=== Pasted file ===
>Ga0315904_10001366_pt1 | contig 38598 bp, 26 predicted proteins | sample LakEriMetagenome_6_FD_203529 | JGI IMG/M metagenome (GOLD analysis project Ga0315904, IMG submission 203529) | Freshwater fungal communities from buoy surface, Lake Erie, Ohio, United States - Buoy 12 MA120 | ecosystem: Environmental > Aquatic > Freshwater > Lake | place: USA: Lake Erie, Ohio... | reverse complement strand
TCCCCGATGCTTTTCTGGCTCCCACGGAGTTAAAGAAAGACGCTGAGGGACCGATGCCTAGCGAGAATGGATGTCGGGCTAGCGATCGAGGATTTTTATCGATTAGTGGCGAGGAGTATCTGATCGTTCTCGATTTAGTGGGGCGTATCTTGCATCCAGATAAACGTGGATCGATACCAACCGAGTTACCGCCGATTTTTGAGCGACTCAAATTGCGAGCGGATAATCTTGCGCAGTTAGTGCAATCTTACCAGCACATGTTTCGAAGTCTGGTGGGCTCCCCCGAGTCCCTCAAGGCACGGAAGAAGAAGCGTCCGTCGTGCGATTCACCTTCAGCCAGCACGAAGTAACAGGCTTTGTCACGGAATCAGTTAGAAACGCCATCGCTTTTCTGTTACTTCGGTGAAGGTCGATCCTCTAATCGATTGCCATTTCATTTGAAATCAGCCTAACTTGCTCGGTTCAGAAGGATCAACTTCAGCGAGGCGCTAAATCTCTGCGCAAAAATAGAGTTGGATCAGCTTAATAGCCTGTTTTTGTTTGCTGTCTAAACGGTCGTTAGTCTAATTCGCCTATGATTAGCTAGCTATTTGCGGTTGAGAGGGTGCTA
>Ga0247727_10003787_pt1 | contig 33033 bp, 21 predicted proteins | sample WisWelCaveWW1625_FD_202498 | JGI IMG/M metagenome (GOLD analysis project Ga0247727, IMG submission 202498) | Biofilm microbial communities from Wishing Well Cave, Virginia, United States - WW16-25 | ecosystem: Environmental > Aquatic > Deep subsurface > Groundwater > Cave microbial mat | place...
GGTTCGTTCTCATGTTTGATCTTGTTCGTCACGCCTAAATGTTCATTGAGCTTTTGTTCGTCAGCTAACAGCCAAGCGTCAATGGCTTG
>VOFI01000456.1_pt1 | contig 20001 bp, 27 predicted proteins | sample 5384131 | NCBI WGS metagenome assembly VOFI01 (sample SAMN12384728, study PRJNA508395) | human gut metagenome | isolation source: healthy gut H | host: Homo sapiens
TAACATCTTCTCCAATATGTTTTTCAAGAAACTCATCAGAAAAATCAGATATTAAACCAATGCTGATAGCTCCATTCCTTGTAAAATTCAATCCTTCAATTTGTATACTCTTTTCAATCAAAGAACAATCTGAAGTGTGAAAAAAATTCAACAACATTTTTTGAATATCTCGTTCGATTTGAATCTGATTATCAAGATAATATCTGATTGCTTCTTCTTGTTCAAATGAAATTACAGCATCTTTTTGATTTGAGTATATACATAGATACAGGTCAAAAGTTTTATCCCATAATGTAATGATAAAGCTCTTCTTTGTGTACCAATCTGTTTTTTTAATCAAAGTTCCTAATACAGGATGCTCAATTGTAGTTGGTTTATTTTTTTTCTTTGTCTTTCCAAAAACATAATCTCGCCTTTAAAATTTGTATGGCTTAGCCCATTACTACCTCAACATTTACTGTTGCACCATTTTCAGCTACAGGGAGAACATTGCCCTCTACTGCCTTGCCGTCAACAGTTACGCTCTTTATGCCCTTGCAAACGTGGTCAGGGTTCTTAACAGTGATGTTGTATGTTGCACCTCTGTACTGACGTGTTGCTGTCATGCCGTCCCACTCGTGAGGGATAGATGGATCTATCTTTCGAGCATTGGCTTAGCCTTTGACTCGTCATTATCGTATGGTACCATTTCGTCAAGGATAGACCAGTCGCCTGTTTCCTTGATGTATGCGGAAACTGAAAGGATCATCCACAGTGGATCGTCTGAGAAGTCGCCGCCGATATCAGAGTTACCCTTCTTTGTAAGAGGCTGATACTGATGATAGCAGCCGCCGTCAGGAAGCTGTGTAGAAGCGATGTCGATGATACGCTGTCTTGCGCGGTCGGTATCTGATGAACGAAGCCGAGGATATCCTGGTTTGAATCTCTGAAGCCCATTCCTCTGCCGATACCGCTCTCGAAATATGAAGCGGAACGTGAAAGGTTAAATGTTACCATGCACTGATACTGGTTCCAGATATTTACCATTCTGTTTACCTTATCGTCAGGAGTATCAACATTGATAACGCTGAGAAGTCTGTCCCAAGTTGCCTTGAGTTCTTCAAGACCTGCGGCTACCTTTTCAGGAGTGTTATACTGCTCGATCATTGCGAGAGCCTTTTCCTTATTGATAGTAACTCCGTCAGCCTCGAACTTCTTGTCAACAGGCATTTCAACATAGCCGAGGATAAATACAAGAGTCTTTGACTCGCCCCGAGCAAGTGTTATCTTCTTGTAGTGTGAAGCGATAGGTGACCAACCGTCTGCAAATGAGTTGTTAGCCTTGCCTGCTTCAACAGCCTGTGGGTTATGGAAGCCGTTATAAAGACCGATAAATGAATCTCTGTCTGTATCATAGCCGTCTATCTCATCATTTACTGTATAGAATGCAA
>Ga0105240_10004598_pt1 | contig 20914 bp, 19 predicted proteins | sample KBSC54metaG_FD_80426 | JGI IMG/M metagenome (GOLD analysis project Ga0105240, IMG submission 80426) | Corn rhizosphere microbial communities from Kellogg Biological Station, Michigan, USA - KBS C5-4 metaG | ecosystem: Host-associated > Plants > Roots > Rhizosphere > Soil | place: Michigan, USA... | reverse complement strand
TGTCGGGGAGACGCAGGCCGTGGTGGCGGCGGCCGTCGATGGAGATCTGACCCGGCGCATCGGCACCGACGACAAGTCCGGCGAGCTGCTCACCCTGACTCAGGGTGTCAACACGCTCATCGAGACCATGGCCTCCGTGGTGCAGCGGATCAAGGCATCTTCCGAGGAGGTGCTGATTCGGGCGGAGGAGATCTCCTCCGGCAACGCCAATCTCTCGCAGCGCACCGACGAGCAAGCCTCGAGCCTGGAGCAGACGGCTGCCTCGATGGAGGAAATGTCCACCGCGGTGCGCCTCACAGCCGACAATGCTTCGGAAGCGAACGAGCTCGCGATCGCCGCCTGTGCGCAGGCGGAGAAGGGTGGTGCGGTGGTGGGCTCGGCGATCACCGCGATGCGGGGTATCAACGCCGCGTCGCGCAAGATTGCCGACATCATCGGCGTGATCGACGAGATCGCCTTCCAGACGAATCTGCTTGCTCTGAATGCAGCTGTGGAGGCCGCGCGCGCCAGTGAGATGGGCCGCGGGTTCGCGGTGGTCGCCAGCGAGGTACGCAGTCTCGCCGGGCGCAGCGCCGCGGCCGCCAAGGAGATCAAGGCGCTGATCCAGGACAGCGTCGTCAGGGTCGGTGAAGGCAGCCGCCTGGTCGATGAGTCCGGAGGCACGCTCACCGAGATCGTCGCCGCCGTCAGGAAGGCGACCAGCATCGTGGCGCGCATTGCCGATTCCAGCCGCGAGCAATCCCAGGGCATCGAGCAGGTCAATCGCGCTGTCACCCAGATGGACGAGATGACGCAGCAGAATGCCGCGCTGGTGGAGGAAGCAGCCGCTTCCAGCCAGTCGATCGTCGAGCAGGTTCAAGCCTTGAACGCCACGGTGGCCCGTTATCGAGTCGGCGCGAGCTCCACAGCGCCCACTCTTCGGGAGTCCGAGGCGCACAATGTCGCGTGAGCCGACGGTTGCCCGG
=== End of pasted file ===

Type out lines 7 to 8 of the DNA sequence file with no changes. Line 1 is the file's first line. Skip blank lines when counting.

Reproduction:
>Ga0105240_10004598_pt1 | contig 20914 bp, 19 predicted proteins | sample KBSC54metaG_FD_80426 | JGI IMG/M metagenome (GOLD analysis project Ga0105240, IMG submission 80426) | Corn rhizosphere microbial communities from Kellogg Biological Station, Michigan, USA - KBS C5-4 metaG | ecosystem: Host-associated > Plants > Roots > Rhizosphere > Soil | place: Michigan, USA... | reverse complement strand
TGTCGGGGAGACGCAGGCCGTGGTGGCGGCGGCCGTCGATGGAGATCTGACCCGGCGCATCGGCACCGACGACAAGTCCGGCGAGCTGCTCACCCTGACTCAGGGTGTCAACACGCTCATCGAGACCATGGCCTCCGTGGTGCAGCGGATCAAGGCATCTTCCGAGGAGGTGCTGATTCGGGCGGAGGAGATCTCCTCCGGCAACGCCAATCTCTCGCAGCGCACCGACGAGCAAGCCTCGAGCCTGGAGCAGACGGCTGCCTCGATGGAGGAAATGTCCACCGCGGTGCGCCTCACAGCCGACAATGCTTCGGAAGCGAACGAGCTCGCGATCGCCGCCTGTGCGCAGGCGGAGAAGGGTGGTGCGGTGGTGGGCTCGGCGATCACCGCGATGCGGGGTATCAACGCCGCGTCGCGCAAGATTGCCGACATCATCGGCGTGATCGACGAGATCGCCTTCCAGACGAATCTGCTTGCTCTGAATGCAGCTGTGGAGGCCGCGCGCGCCAGTGAGATGGGCCGCGGGTTCGCGGTGGTCGCCAGCGAGGTACGCAGTCTCGCCGGGCGCAGCGCCGCGGCCGCCAAGGAGATCAAGGCGCTGATCCAGGACAGCGTCGTCAGGGTCGGTGAAGGCAGCCGCCTGGTCGATGAGTCCGGAGGCACGCTCACCGAGATCGTCGCCGCCGTCAGGAAGGCGACCAGCATCGTGGCGCGCATTGCCGATTCCAGCCGCGAGCAATCCCAGGGCATCGAGCAGGTCAATCGCGCTGTCACCCAGATGGACGAGATGACGCAGCAGAATGCCGCGCTGGTGGAGGAAGCAGCCGCTTCCAGCCAGTCGATCGTCGAGCAGGTTCAAGCCTTGAACGCCACGGTGGCCCGTTATCGAGTCGGCGCGAGCTCCACAGCGCCCACTCTTCGGGAGTCCGAGGCGCACAATGTCGCGTGAGCCGACGGTTGCCCGG